The head of the Caribbean Public Health Authority (CARPHA), Dr James Hospedales, has declared the Chikungunya virus has reached epidemic proportions in the Caribbean. The mosquito-borne illness was first detected in the Caribbean in December 2013, in St Martin, and last week Antigua and St Vincent and the Grenadines became the latest countries to declare an outbreak.
“By definition this is an epidemic since it represents an unusual number of cases of this problem where we would never have it before,” Dr Hospedales told the Caribbean Media Corporation (CMC).
According to Dr Hospedales, as of April 28, there were 4,108 probable cases in 14 countries across the region. He also stated that Caribbean countries have been putting measures in place to address the spread of the virus.
“PAHO (the Pan American Health Organization) since 2012 had done a preparatory briefing, in July of last year we convened a Caribbean-wide virtual meeting of the chief officers in the countries in the labs, to highlight this emerging threat and to adjust our surveillance protocols and laboratory testing to have early detection.
“In December, once it came into the region we established an incident management team, and that has regular contact with the countries, with PAHO, with the French and so on,” Hospedales said.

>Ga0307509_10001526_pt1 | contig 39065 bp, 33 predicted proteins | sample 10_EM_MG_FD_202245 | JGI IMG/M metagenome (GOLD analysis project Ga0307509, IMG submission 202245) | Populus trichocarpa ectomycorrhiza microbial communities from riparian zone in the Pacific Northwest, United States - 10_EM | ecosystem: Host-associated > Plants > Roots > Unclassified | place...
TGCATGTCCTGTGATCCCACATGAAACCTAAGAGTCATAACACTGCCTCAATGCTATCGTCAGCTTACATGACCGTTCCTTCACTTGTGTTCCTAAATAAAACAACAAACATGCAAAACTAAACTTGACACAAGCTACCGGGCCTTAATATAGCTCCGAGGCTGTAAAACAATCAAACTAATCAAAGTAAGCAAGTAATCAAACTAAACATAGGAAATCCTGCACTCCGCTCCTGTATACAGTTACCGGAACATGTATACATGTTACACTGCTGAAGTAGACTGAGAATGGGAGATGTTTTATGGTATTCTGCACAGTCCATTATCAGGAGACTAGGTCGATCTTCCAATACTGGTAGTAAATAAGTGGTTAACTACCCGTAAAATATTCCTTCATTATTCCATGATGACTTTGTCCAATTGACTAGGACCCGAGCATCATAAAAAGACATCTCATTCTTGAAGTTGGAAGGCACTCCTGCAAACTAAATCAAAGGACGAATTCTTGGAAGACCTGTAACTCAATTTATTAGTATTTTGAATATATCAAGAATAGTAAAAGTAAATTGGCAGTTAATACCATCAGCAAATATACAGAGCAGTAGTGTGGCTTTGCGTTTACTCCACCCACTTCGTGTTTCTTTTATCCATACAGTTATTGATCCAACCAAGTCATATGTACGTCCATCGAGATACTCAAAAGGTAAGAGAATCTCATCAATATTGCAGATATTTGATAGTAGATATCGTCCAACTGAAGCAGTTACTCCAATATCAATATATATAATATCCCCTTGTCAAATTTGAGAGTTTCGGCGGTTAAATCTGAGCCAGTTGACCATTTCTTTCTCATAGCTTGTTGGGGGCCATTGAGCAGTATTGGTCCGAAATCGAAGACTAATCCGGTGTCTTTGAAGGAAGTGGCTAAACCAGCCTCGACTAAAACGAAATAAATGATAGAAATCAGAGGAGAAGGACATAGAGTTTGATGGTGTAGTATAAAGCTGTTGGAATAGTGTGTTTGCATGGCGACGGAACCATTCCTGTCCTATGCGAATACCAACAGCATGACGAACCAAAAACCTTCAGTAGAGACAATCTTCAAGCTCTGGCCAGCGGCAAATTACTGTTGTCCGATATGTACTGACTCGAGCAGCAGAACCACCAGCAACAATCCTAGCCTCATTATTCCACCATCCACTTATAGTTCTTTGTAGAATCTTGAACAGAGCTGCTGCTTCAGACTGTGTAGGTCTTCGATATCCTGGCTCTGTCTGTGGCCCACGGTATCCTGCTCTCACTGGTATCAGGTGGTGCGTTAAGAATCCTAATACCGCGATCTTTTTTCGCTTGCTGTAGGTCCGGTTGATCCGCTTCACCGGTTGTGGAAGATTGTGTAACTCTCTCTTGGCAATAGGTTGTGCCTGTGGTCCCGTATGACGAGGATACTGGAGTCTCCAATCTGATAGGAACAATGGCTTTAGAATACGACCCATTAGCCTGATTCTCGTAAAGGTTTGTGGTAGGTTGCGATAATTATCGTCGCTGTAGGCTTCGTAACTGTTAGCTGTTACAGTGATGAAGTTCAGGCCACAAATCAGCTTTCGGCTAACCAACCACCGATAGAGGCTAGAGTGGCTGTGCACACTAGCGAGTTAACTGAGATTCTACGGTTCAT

Chikungunya is spread by the Aedes Egypti mosquito, which also spreads dengue fever.
Hospedales noted there are steps that can be taken to contain the disease. “Our main recommendations are to continue to educate members of the public on the current situation, and get accurate information to avoid confusion.
“It is very important to inspect homes and communities to eliminate potential vector breeding sites for the Aedes Egypti mosquito,” he said.
He also advised that people who are sick with fever and suspect they may be suffering from dengue or Chikungunya, should use an insect repellant and sleep under a mosquito net.
“This is not a severe disease, in that people don’t die from it, whereas dengue can kill you, but Chikungunya has more long term effects, a significant percent of people will have joint pains one year, two years afterwards,” Hospedales said.
To date Chikungunya virus has been confirmed in Anguilla, Aruba, Virgin Islands, Dominica, Dominican Republic, French Guiana, Guadeloupe, Martinique, St Barthelemy, St Kitts and Nevis, St Lucia, St Vincent and the Grenadines, St Maarten (Dutch) and St Martin (French).